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July 2, 1927


Author Affiliations

Philadelphia Neurosurgeon, Episcopal Hospital; Associate in Neurology, University of Pennsylvania School of Medicine

JAMA. 1927;89(1):25-26. doi:10.1001/jama.1927.92690010001010

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The need for clear vision in the depth of a small field is well recognized by every neurosurgeon. Operations on the brain and spinal cord must be performed within a very limited area, such as the transfrontal approach to the pituitary body, the section of the posterior root of the trigeminus, and certain suboccipital operations involving the cerebellopontile angle.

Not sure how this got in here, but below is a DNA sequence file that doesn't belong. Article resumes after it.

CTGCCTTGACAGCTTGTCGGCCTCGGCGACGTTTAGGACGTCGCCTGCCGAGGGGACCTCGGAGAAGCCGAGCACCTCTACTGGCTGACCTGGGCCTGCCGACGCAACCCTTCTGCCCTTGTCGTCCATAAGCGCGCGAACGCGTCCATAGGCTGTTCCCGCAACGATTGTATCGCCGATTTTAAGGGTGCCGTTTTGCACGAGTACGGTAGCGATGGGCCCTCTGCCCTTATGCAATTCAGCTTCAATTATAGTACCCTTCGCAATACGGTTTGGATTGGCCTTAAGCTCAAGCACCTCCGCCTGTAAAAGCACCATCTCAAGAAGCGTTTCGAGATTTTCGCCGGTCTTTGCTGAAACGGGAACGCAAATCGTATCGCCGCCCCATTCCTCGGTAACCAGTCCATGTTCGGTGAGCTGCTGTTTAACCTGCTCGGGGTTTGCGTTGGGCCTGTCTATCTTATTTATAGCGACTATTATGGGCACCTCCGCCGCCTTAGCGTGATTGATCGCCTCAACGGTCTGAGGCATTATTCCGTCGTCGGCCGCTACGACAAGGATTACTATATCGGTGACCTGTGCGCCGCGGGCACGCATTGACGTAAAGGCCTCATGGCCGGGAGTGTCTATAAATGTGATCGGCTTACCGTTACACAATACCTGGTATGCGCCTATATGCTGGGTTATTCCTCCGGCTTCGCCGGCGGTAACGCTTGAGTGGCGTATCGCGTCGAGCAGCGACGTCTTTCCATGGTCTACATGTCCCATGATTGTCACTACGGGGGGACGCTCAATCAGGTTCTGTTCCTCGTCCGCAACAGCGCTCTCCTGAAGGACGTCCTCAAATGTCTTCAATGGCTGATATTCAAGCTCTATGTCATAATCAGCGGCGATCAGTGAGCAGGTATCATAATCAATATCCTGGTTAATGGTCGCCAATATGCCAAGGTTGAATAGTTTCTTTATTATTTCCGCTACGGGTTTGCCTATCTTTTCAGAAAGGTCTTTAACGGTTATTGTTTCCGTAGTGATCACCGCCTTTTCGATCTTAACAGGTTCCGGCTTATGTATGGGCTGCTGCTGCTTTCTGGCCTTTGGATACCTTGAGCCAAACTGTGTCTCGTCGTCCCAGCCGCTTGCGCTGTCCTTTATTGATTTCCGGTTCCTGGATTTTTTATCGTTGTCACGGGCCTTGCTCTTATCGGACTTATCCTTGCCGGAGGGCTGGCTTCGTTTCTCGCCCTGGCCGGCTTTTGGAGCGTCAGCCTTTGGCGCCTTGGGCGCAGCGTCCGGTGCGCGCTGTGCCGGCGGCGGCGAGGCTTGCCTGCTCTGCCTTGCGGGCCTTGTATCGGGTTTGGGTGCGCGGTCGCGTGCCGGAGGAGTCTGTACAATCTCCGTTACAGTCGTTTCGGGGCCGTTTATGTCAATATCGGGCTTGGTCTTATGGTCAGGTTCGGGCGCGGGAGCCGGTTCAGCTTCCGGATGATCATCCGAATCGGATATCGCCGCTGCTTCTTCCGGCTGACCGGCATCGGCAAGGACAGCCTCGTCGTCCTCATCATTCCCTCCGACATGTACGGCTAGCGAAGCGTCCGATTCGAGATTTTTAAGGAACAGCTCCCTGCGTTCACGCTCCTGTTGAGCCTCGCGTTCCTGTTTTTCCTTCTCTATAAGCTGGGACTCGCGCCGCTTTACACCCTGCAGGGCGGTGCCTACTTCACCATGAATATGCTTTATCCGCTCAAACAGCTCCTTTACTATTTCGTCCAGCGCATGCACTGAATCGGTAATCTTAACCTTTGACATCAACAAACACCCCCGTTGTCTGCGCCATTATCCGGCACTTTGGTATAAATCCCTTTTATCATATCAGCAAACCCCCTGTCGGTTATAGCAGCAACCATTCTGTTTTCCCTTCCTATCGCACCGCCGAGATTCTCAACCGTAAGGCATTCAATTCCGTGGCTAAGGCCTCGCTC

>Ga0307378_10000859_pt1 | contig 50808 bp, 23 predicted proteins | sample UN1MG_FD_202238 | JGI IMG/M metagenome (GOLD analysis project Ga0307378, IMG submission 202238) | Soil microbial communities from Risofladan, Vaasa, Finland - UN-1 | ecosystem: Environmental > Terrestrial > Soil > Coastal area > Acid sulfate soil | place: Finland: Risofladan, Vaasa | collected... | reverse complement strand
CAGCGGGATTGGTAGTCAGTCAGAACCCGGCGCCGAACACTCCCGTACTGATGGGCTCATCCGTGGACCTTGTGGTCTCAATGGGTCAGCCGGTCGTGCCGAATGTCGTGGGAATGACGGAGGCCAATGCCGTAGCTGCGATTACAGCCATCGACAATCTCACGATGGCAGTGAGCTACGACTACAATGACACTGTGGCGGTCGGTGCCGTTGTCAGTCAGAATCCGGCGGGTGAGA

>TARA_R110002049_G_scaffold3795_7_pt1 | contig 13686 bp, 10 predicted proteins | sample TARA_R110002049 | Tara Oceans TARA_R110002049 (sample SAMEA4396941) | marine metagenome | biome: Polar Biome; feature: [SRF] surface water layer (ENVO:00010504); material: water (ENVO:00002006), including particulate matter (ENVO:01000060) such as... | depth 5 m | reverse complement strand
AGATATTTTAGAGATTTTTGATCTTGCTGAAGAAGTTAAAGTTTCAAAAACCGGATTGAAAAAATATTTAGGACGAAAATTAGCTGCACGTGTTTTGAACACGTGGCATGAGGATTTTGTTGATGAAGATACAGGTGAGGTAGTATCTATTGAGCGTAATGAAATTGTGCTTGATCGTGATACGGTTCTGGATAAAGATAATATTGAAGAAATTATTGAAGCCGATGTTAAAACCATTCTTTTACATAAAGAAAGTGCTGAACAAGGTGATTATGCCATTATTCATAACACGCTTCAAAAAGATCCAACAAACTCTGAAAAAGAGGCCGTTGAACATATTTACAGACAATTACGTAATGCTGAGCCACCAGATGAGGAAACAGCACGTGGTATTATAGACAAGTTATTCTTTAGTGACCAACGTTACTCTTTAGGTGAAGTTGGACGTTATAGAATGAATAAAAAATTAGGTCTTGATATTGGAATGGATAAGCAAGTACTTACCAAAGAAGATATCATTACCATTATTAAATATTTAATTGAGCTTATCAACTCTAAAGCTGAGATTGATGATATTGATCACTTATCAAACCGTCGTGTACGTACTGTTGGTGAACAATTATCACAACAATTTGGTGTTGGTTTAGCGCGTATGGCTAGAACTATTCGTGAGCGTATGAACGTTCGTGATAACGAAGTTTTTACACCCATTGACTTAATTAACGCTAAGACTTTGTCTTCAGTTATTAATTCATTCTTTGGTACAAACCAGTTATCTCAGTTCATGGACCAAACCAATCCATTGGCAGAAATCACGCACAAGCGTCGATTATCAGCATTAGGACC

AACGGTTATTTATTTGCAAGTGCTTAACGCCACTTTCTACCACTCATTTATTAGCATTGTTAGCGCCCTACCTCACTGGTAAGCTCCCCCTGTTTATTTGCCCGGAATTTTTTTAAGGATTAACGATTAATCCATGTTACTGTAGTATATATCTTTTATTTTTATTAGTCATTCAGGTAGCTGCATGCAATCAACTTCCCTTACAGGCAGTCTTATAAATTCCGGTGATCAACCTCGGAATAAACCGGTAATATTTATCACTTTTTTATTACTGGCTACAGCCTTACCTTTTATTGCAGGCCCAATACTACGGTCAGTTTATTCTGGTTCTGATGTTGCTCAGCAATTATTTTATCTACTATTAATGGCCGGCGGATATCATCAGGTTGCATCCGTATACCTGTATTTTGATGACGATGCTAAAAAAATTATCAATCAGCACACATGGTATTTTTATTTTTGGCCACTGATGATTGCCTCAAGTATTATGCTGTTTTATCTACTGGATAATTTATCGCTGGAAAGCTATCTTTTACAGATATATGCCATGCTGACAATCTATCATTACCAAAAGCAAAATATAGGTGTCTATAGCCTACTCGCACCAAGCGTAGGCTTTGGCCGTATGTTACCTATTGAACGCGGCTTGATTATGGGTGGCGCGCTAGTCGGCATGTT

The lighted retractor has proved invaluable in exploring these deep recesses below the brain. The great problem at present concerns the matter of sponging within the depths of the wound, so as to give a clear view of the structures and landmarks presenting during the operation. The extreme friability of the cortical vessels has made it necessary to use the softest cotton pledgets, small enough to be introduced into the limited space concerned. A small amount of hemorrhage in the depth of the wound arrests the progress of the operation

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